- Within 35 years, Shenzhen has grown from a town of 30,000 to a megacity of 11 million
- Participation is a cultural priority for Shenzhen. The City’s Cultural Innovation 2020 Agenda emphasises the importance of cultural engagement, particularly of young people.
- Shenzhen’s creative industries have boomed following a policy decision in 2005, with the ‘culture+technology’ model becoming central to its economy
City data: Key facts
- Geographical area: 1,997sq. km
- Total population: 11,908,400
- GDP (PPP) million: $632,100
Since the 1980s, Shenzhen has grown from a fishing town of 30,000 people into a world city and a centre for manufacturing, specialising in electronics and telecommunications. It is part of the Greater Pearl River Delta, which stretches from Hong Kong to Shenzhen to Guangzhou. In 1979 it became one of China’s first Special Economic Zones and began attracting increasing numbers of people in search of employment, leading to overpopulation. Despite the high population, Shenzhen is a garden city. It was the first Chinese city to be awarded the Nations in Bloom title in 2000. In 2003, the municipal government announced the strategy of transforming Shenzhen into a ‘culture-based’ city, promoting design and the arts. By 2005, when most Chinese cities were still developing their manufacturing base, Shenzhen had developed a strategy to transition its economy. Between 2012–2016, the cultural and creative industries have grown by an average 14% annually: in 2016 they represented 10% of Shenzhen’s GDP.
Today Shenzhen is classed as a megacity, with a population of over 10 million. Of its residents, over 95% are Han Chinese, with the city’s dramatic growth fueled almost entirely by internal migration. Shenzhen has a large creative workforce drawn from across China, and aims to become a city of innovation, focusing on digital, IT and ‘smart cities’. After its growth and development over the past three decades, Shenzhen now faces the challenge of transitioning into a mature city and developing its identity, particularly in relation to its powerful neighbour, Hong Kong. The cultural and creative industries are key to this. Shenzhen has a wide range of cultural facilities: by the end of 2017, Shenzhen had 638 public libraries, 43 museums, 46 theatres and over 400 art galleries. More informal participation in culture is also growing. One important cultural hub is OCT LOFT Creative Culture Park. Starting in 2003, a large stateowned enterprise, Overseas Chinese Town (OCT) Group, led the revitalisation of a former industrial district which has been converted into offices for creative businesses, bookshops, cafes, bars, artist studios and design shops. The LOFT hosts festivals and exhibitions and is also the home of the OCT Contemporary Art Terminal, a major gallery for Chinese contemporary art. Shenzhen hosts the China (Shenzhen) International Cultural Industries Fair (ICIF), run by the Chinese Ministries of Culture and of Commerce. In 2018 it attracted over 2,300 exhibitors, 21,300 overseas buyers and 7.33 million visitors.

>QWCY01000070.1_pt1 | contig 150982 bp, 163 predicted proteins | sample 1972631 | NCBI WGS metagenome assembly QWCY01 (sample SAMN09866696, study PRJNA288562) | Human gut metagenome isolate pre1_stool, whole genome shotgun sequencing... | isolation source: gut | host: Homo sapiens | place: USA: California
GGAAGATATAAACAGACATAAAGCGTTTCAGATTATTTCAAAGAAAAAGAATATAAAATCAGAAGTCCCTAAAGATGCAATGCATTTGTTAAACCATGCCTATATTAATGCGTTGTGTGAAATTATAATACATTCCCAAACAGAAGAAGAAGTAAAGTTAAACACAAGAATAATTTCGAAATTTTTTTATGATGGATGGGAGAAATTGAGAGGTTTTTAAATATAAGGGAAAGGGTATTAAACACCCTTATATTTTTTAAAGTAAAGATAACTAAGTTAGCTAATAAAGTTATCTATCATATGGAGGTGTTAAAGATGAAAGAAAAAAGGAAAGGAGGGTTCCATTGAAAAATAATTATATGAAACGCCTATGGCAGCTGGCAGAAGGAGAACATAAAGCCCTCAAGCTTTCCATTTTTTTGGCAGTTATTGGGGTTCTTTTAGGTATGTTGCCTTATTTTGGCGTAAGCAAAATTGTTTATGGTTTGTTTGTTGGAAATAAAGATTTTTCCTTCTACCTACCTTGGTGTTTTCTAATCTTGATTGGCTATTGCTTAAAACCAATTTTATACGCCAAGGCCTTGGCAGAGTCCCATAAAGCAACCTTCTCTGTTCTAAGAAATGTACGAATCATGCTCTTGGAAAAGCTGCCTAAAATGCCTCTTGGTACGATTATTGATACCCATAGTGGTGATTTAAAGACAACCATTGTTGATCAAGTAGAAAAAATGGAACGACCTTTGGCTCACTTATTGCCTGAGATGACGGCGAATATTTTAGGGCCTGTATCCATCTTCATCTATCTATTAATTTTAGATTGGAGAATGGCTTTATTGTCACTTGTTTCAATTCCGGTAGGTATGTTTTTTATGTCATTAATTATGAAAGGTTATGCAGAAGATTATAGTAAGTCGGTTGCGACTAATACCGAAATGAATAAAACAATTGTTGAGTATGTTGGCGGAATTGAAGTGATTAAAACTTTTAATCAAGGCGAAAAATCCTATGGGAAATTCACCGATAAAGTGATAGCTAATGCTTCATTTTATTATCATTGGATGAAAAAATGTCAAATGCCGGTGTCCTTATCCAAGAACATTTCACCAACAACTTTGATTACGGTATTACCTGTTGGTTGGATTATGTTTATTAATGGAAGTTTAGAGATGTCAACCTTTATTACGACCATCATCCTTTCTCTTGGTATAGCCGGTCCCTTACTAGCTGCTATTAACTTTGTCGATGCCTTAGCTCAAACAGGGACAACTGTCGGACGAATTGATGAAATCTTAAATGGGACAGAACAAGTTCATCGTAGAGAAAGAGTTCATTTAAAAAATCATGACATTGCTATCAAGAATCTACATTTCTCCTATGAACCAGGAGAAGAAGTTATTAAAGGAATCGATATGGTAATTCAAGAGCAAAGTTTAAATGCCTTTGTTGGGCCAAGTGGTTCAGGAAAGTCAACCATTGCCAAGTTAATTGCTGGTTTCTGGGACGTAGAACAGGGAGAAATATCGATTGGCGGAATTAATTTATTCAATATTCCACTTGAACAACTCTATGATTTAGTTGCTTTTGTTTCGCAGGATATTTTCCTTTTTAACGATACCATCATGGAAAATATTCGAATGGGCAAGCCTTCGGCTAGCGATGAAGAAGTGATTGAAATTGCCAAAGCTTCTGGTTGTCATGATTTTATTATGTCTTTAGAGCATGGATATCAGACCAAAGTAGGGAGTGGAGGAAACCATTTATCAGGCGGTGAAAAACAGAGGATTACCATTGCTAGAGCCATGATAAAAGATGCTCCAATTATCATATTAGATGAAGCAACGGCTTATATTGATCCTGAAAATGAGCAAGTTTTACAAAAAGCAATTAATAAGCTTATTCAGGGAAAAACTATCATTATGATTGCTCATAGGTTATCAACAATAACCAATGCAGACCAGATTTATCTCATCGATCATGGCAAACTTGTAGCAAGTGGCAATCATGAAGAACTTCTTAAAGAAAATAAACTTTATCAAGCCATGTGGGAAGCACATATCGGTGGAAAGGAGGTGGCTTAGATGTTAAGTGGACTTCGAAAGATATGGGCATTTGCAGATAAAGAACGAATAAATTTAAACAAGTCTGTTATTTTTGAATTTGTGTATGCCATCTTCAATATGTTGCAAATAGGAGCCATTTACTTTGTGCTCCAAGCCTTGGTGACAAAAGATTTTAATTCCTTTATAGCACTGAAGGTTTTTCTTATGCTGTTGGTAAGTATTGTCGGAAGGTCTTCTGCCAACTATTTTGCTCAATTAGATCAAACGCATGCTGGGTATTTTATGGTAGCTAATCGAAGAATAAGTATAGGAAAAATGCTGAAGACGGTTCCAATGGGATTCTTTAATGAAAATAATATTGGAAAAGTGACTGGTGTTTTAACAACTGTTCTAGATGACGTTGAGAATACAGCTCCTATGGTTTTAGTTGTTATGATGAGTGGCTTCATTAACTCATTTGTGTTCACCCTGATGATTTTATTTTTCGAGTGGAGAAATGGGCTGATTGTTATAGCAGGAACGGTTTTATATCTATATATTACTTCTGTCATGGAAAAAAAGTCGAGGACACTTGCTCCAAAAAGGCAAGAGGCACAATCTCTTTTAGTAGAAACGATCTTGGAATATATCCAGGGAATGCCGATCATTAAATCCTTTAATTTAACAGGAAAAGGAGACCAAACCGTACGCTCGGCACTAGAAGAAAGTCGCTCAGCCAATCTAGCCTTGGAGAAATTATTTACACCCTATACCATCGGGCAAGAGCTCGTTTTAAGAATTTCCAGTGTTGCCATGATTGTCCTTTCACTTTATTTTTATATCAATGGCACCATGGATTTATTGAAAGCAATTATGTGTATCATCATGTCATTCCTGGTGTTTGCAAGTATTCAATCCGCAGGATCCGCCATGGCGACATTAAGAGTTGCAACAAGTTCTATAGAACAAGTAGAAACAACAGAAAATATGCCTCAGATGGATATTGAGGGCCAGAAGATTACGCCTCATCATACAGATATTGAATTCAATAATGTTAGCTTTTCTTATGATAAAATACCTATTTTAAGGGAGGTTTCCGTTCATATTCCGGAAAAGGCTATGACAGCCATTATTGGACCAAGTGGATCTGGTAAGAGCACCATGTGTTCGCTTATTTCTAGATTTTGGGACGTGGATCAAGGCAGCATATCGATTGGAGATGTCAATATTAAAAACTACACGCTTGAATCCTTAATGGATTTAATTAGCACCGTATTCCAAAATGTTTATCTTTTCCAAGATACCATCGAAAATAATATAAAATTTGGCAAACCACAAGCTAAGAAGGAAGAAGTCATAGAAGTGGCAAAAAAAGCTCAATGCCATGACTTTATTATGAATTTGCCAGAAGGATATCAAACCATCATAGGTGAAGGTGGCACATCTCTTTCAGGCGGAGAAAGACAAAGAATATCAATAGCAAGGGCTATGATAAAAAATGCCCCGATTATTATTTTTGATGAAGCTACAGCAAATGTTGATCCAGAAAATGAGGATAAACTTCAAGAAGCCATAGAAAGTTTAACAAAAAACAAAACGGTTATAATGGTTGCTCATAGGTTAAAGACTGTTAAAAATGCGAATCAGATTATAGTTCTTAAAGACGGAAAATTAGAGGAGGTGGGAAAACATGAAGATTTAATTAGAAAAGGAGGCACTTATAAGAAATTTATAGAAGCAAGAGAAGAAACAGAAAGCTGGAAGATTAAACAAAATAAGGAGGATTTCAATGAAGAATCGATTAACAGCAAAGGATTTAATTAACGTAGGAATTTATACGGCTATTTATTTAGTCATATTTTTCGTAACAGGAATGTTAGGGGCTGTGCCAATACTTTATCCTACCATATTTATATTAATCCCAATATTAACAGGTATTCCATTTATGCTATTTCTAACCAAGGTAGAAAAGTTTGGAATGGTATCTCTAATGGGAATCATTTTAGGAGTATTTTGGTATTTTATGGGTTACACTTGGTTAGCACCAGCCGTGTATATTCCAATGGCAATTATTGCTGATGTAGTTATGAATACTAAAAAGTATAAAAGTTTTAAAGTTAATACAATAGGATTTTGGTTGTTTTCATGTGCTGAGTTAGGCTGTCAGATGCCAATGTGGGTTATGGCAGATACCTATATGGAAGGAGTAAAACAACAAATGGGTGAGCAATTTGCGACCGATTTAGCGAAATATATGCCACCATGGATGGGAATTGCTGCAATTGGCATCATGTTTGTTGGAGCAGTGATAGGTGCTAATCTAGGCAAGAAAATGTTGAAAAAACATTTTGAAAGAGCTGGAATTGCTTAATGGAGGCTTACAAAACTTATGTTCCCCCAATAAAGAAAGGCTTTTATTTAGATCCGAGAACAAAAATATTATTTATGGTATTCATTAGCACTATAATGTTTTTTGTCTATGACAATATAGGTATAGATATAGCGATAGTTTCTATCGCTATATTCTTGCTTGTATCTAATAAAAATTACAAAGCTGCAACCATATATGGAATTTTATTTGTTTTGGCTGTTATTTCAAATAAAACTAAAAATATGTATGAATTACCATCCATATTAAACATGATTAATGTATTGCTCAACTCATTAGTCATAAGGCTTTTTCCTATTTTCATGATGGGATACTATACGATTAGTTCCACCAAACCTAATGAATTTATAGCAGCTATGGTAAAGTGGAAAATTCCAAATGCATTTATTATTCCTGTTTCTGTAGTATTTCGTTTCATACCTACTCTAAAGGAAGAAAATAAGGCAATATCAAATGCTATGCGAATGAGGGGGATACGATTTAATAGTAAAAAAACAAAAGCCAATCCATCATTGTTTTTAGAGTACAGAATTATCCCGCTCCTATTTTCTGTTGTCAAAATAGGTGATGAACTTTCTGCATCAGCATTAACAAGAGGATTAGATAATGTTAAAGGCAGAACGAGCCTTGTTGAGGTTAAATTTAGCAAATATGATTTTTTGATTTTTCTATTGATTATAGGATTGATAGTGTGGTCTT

Many of Shenzhen’s key challenges relate to its high rate of migration. It is the largest migrant city in China; while the city attracts high-skilled talent (Shenzhen opened China’s first Talent Park in November 2017, surrounded by the offices of Tencent, Baidu, Alibaba etc.), it also has millions of people lacking permanent residency, often living in factory dormitories. Although Shenzhen’s population is projected to increase to 18 million by 2025, its rate of growth has slowed dramatically. It now faces a shortage of housing space along with high housing prices. Many rural migrant workers, particularly in suburban districts, have limited education and no roots in the city. The City government faces the challenge of providing cultural facilities and activities to these migrants to support their integration into the life of the city. A Migrant Workers’ Cultural Festival has been established to encourage participation.
The Shenzhen Cultural Innovation Development Plan 2020 was released in early 2016, to guide the cultural development of Shenzhen for the following five years. Highlights of the plan include protecting and developing cultural heritage and traditions, setting up a platform for social science research and think tanks, encouraging original cultural works, and building new cultural landmarks. It also contains plans for a series of influential cultural festivals in the city, such as the World Choir Competition, an international Science and Technology film festival, a Belt and Road national music festival, and an international photography competition.